Virgil Snyder

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Virgil Snyder (born November 9, 1869 in Dixon, Iowa; † January 4, 1950 in Ithaca, New York) was an American mathematician.

Snyder was descended on his father’s side from original German immigrants (named Schneider), and his father was a farmer in Iowa. From 1886 to 1889 he studied at Iowa State College and then at Cornell University. In 1892 he joined Felix Klein in Göttingen, with whom he received his doctorate in 1894(On the linear complexes of Lie’s spherical geometry).[1] Returning in 1895, he became an instructor at Cornell University, where he received a full professorship in 1910 and became emeritus professor in 1938.

In 1942/43 he was a visiting professor at Brown University and in 1943/44 at Rollins College in Winter Park in Florida.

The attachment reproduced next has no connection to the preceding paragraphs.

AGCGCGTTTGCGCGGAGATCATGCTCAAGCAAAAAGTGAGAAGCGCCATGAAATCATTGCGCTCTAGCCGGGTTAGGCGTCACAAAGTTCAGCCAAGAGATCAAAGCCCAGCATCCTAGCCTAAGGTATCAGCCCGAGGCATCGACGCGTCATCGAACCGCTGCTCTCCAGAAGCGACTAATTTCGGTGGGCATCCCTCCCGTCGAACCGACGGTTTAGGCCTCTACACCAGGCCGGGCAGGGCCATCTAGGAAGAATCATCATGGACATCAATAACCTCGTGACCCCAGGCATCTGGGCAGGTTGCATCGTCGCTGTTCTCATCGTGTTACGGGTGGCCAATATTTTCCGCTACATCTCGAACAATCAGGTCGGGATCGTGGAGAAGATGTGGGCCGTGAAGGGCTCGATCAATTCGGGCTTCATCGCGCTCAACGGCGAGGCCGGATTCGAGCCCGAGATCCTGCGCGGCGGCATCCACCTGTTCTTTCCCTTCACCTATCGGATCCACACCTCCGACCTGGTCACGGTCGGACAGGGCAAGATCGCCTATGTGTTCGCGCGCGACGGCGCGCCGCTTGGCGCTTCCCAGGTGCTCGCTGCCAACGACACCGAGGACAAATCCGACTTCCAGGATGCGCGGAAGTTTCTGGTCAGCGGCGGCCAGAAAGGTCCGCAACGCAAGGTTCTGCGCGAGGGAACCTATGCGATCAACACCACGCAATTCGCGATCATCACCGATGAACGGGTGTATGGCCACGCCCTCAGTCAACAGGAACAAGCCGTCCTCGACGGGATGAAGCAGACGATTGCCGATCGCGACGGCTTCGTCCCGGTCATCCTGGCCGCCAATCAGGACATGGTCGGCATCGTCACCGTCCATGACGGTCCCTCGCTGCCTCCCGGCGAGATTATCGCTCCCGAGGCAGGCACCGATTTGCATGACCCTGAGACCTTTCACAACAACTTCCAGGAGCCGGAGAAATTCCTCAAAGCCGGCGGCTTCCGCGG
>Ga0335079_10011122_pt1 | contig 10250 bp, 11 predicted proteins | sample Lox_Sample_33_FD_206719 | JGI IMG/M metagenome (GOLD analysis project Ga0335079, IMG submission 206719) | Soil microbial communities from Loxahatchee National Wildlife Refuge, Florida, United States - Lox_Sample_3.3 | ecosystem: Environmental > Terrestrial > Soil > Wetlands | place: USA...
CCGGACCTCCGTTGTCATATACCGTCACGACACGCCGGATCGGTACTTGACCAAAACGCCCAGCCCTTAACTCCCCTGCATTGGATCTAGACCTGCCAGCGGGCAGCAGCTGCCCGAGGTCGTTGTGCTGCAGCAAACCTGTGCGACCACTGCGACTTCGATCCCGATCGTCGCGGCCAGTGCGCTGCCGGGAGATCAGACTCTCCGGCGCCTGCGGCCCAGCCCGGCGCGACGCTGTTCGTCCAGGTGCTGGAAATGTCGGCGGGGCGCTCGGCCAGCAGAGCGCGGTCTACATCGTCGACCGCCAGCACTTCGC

He worked on algebraic geometry (ruled surfaces , Cremona transformations and others).

From 1927 to 1928 he was president of the American Mathematical Society and edited its Bulletin from 1903 to 1921. In 1919 he became a member of the American Academy of Arts and Sciences. In 1922 he received an honorary doctorate from Padua. Snyder was a member of the Circolo Matematico di Palermo and of the German Mathematical Association. He was U.S. delegate to the International Congresses of Mathematicians in Bologna in 1928 and in Oslo in 1936.

He supervised 38 graduate students which included MIT professor C. L. E. Moore and Fay Farnum.


  • with James McMahon: Treatise on Differential Calculus, 1898
  • with John I. Hutchinson: Differential and Integral Calculus, 1902
  • with John H. Tanner: Plane and Solid Geometry, 1911
  • with John I. Hutchinson: Elementary Textbook on the Calculus, 1912
  • with Charles H. Sisam: Analytic Geometry of Space, 1914

Web links

  • John J. O’Connor, Edmund F. Robertson:Virgil Snyder. In MacTutor History of Mathematics archive.

Individual references

  1. Virgil Snyder in the Mathematics Genealogy Project (English) Template:MathGenealogyProject/Maintenance/id used